Most systems require users to provide verification of their identities to log in. This is usually done with passwords that serve as a security key.
With Authentication, More Is More
Some situations call for two-factor authentication (2FA). That means that the system sends the user information and then requires the user to repeat it. Just how that information gets sent and repeated, however, has been under discussion for a while.
One-time passcodes (OTP) have traditionally done the trick. The system typically sends a six- or eight-digit code via short messaging service (SMS) to a phone. Then the user reads the message on the phone and re-enters it into a computer — if the message isn’t intercepted, that is.
The system could also send the OTP to a cryptographically aware dongle or smartcard. This usually requires drivers and other hardware, however, meaning that there is no guarantee a smartcard can be read by all the different machines in a network. Without the generated response from the device, logging in is impossible.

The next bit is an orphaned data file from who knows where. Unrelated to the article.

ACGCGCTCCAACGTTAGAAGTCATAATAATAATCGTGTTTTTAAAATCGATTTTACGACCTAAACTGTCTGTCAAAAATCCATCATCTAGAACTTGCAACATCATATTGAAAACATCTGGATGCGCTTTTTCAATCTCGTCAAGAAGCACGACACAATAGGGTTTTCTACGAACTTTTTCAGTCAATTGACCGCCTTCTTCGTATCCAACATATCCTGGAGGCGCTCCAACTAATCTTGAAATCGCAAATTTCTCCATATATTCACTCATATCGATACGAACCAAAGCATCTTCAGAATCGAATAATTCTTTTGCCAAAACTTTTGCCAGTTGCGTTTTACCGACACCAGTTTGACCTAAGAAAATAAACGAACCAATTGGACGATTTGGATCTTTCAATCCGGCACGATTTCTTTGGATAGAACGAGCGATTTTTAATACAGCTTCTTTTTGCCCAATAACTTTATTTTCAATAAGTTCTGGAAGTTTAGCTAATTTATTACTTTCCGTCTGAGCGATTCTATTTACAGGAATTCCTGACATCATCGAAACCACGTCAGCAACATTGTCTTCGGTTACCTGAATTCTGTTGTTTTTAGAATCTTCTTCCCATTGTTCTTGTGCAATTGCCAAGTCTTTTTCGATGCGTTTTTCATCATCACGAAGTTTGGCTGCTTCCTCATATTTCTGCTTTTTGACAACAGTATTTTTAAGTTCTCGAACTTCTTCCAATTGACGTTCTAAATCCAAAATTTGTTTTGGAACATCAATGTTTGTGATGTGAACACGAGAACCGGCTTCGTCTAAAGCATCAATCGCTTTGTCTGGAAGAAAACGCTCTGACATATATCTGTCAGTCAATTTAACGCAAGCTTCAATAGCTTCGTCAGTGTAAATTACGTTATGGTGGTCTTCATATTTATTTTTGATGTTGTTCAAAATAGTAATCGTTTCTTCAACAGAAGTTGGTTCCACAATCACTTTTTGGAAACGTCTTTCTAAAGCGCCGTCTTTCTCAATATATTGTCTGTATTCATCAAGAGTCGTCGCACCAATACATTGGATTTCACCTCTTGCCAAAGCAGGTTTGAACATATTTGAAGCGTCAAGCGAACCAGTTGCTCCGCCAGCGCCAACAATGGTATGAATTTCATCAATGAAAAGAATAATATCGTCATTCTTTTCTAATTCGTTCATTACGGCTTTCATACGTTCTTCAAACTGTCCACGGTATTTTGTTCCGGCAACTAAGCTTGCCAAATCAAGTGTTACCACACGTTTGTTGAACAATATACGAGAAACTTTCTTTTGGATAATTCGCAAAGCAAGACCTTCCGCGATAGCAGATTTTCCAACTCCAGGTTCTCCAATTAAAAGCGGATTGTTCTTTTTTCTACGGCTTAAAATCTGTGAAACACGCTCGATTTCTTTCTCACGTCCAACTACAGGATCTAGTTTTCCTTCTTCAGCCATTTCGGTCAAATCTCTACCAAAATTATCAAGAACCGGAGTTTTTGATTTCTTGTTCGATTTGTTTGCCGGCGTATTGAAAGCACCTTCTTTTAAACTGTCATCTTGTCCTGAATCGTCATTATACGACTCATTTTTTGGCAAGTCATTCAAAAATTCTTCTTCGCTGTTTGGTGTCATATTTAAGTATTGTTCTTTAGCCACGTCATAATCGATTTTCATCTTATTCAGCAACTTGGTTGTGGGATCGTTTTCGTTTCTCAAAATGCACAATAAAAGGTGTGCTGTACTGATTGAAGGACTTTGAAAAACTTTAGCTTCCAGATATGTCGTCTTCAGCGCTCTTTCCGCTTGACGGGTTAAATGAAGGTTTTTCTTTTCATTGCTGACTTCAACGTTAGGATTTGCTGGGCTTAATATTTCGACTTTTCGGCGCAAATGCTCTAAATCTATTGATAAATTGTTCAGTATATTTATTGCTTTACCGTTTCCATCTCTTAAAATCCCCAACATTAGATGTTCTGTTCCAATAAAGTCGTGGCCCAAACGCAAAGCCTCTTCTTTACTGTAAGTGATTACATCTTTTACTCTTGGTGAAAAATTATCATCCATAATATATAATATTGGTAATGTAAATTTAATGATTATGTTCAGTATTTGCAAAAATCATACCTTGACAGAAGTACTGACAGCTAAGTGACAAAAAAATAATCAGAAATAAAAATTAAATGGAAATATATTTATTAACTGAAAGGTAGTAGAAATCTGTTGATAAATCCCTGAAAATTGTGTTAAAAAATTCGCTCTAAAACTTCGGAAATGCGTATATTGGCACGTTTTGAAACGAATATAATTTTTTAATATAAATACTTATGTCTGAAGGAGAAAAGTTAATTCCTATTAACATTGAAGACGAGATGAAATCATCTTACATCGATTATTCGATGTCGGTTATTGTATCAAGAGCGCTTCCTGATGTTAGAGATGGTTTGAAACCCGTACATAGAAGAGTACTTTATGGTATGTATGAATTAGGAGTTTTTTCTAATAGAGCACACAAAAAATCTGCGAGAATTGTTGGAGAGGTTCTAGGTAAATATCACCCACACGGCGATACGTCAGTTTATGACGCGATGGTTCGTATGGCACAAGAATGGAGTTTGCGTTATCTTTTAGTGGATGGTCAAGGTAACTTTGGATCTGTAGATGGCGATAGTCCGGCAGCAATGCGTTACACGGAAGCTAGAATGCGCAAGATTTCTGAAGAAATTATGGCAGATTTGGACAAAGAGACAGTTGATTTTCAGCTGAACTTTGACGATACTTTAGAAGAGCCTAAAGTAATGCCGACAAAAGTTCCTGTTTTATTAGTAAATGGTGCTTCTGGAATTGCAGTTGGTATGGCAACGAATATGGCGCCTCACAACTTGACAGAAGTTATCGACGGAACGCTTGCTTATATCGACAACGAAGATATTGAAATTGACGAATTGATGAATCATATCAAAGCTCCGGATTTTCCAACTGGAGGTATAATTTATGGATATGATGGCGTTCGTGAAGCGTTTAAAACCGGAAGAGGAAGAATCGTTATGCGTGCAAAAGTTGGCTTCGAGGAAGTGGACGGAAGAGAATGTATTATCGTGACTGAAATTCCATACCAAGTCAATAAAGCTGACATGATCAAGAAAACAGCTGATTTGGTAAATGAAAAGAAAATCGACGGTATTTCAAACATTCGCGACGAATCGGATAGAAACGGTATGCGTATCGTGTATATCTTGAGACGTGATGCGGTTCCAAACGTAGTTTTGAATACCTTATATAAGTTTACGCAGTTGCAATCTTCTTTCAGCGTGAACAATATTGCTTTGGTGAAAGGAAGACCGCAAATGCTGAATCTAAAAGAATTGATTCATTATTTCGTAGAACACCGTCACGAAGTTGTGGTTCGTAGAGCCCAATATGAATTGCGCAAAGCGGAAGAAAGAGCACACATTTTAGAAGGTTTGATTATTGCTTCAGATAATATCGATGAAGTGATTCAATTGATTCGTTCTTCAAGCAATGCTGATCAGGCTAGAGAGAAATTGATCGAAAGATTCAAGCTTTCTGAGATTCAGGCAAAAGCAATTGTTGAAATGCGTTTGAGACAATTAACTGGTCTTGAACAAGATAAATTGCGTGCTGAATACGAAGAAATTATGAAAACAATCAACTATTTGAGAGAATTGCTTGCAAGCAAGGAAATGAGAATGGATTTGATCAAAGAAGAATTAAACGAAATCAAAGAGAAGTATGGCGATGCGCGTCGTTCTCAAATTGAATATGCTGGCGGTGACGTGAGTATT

The Security Key Is Key to Security
Over the past two years, Ars Technica reported, Google has tried using a USB device called Security Key to help it go down the dongle-style cryptographic path without incurring the overhead of smartcard readers or drivers. Google’s engineers assumed that USB ports are ubiquitous.
The tech giant launched a study of 50,000 users and determined that this device is particularly well-suited for 2FA. The devices range in unit cost from $6 to $18, far below the total cost of ownership of a smartcard solution. The Security Key generates a “cryptographic assertion,” which is used for the additional authentication.
These devices are functionally based on the Universal Second Factor (U2F) protocol. While adoption of this protocol is far from universal, it appears that Google, Dropbox, GitHub and other major sites have implemented it to some degree. Chrome, Opera and Firefox browsers are also able to use it.
If you operate on Chromebooks exclusively, the Security Key may be able to provide some immediate benefits in 2FA situations. For a wider user experience, however, the underlying U2F protocol will be unreliable until it gains mainstream acceptance.